Soundscapes, now in its ninth year, has several ninth graders who have participated since the beginning. To provide a middle and high school pathway for graduates of the elementary program, Henry and Ramirez formed a partnership with the Peninsula Youth Orchestra (PYO), which practices next door at Crittenden Middle School. Soundscapes provides the instruments and tuition for the older students to join the PYO. “Their job is to audition and get accepted,” Ramirez explains.

Participation in the PYO offers Soundscapes students the opportunity to engage with middle and high school musicians around the Peninsula. Many of them return, some of them daily, to act as junior instructors and mentors to the elementary students.

There is one family of four siblings who have all come through Soundscapes, with twins in the elementary program and an older brother and sister in the PYO who return to Carver every day just to continue being part of the younger orchestra.

Soundscapes emphasizes public performance. There are three major concerts each year, and 12 to 20 of their orchestra students travel multiple times a year to play for 20 minutes prior to a Virginia Symphony performance.

Over the years, Soundscapes has developed a close relationship with Christopher Newport University (CNU). Music students visit for practice teaching experience, and several classes of business students have used the program as a study model. Members of CNU Greek music societies perform an annual talent show, donating all proceeds to Soundscapes.

Soundscapes’ free instruction and free instruments provide access to serious music instruction at an early age to students whose families could otherwise not afford it. Music education has been greatly reduced in many elementary school curriculums, but the team effort, with the support of Newport News Public Schools, has made it possible for more than 1200 students (to date) in Newport News to develop the musical and social skills to excel at the Soundscapes curriculum.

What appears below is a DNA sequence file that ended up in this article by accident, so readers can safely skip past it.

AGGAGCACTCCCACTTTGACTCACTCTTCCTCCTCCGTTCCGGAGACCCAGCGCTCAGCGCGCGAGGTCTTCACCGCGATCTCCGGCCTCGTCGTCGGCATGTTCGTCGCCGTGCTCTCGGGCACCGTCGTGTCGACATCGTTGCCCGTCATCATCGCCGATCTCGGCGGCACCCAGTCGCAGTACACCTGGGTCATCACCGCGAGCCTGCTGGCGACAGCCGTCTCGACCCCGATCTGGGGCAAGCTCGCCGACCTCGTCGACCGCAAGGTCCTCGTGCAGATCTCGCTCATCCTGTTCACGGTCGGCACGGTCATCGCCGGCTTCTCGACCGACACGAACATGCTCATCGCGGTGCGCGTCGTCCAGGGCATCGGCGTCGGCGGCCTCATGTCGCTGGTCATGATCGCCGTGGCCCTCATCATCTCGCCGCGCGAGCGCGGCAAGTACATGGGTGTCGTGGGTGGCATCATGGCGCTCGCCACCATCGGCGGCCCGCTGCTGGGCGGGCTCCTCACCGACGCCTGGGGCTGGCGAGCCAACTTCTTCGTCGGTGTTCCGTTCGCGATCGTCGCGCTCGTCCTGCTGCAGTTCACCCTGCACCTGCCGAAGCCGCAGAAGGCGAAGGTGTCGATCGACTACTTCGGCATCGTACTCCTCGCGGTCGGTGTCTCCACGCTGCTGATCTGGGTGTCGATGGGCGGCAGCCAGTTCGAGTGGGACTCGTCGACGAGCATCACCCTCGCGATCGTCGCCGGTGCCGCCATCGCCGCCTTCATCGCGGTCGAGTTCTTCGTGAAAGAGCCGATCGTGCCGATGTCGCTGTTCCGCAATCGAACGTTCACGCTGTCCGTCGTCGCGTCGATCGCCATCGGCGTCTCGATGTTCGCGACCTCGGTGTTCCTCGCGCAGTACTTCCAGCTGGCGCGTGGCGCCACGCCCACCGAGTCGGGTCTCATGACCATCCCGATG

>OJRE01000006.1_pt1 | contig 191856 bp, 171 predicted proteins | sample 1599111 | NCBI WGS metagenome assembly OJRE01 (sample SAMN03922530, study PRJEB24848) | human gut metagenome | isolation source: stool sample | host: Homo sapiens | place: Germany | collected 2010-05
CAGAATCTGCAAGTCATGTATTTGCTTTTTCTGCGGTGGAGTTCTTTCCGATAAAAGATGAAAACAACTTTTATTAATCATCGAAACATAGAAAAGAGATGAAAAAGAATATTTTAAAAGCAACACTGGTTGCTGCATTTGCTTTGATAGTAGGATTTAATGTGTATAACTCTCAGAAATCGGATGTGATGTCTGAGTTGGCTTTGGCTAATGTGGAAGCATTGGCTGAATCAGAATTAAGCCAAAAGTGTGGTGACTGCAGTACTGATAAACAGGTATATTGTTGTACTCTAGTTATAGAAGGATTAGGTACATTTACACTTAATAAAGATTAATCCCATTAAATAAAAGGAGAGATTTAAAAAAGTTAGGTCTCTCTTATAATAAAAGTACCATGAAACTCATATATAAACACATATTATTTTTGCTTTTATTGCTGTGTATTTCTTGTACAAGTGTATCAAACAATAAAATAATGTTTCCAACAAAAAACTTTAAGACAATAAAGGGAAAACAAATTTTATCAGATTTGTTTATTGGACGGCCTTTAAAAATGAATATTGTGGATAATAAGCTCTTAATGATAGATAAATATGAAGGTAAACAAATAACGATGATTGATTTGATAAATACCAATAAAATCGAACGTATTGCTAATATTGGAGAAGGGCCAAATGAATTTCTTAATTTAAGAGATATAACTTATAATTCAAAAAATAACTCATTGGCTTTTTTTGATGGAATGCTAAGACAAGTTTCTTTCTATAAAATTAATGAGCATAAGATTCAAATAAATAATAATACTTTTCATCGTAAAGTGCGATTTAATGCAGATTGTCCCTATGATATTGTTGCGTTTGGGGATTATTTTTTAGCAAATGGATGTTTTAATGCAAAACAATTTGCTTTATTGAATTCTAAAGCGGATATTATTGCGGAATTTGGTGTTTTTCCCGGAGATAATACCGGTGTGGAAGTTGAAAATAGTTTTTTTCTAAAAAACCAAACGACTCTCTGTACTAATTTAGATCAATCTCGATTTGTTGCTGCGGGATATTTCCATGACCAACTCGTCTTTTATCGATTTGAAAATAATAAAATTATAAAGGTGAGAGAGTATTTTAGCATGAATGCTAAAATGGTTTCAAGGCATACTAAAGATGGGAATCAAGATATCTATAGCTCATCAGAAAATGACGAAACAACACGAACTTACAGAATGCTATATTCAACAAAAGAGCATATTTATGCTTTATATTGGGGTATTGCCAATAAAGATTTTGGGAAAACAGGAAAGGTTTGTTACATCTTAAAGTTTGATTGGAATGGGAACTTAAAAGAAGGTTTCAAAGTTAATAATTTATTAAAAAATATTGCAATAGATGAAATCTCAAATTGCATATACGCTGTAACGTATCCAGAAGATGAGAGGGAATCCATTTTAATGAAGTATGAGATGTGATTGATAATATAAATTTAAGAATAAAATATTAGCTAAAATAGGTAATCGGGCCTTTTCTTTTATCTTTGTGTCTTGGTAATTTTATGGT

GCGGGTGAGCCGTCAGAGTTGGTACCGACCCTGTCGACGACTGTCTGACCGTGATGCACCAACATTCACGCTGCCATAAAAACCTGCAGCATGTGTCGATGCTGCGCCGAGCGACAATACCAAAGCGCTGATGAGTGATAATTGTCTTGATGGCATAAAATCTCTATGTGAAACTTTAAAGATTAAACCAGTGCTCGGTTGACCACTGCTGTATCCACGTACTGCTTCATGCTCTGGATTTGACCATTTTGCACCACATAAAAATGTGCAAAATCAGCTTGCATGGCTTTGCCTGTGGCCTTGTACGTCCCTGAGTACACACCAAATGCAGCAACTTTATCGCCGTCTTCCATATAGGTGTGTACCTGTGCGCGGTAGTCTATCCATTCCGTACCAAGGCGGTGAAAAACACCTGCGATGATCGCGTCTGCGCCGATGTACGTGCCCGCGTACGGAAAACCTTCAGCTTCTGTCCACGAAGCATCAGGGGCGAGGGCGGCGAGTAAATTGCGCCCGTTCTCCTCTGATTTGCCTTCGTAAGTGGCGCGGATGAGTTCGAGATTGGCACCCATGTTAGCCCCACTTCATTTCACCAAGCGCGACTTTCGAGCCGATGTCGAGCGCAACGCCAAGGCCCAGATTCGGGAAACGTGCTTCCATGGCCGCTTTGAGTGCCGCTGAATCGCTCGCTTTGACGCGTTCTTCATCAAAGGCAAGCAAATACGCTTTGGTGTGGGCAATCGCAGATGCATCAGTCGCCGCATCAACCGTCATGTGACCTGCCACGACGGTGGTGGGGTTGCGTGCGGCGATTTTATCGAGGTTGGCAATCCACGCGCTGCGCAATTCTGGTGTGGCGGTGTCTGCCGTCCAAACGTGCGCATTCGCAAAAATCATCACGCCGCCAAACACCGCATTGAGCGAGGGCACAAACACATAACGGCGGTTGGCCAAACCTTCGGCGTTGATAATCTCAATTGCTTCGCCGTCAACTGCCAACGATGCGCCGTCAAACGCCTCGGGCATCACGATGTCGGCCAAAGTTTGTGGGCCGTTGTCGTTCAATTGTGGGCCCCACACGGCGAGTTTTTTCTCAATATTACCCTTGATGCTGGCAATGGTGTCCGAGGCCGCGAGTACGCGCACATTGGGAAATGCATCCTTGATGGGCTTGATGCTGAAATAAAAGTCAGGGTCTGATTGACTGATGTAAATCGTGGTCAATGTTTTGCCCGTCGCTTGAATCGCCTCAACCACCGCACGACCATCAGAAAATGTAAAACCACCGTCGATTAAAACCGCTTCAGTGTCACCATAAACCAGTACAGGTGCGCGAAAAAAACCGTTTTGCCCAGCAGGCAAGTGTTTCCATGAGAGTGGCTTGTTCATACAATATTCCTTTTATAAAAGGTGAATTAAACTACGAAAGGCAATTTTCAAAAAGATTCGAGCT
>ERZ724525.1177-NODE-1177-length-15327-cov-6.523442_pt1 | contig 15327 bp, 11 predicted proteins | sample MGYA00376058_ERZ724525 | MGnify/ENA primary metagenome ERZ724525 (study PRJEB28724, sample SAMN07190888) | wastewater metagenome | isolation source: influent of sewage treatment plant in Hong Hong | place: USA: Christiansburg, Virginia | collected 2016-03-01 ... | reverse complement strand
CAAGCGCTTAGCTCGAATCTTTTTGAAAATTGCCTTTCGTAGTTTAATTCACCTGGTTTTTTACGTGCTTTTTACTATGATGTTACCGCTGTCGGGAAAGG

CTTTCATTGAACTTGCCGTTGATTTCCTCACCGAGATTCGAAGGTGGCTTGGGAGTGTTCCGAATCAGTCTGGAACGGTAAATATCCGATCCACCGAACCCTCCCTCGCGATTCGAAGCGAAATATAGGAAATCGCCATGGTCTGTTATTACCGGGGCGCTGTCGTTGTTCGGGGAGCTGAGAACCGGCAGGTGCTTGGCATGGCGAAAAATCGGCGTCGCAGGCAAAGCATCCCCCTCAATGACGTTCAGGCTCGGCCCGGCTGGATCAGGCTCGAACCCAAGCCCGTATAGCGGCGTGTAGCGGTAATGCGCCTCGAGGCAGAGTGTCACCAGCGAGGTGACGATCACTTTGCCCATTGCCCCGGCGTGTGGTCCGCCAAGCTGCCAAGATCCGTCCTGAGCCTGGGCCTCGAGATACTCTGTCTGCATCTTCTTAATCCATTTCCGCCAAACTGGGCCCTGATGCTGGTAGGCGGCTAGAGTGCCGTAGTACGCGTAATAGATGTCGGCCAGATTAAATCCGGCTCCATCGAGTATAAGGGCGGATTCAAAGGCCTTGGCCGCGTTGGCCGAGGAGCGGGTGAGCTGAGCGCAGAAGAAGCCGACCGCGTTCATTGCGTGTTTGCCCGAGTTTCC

In 2016, Henry received a Humanitarian Award sponsored by the Virginia Center for Inclusive Communities. It’s a prestigious honor given to those who better the community with inclusivity, as Henry has done with the Soundscapes program.

Ramirez says, “It’s so important to find staff who are passionate about what they do, and if they are, they will transfer that knowledge in a passionate way and hopefully get the students excited.”

Address: 11009 Warwick Blvd., Ste. 215, Newport News, VA 23602
Phone: 757-273-6178
Contacts: Rey Ramirez, program director
Anne Henry, executive director
Business: Nonprofit education

About Aubrey Kincaid 11 Articles
Aubrey Kosa graduated from Christopher Newport University (CNU) in May 2016, with a Bachelor of Arts degree in English. While at CNU, Aubrey’s favorite project was Documentary Storytelling, which involved telling the stories of the elderly members in the Newport News community through prose and audio segments.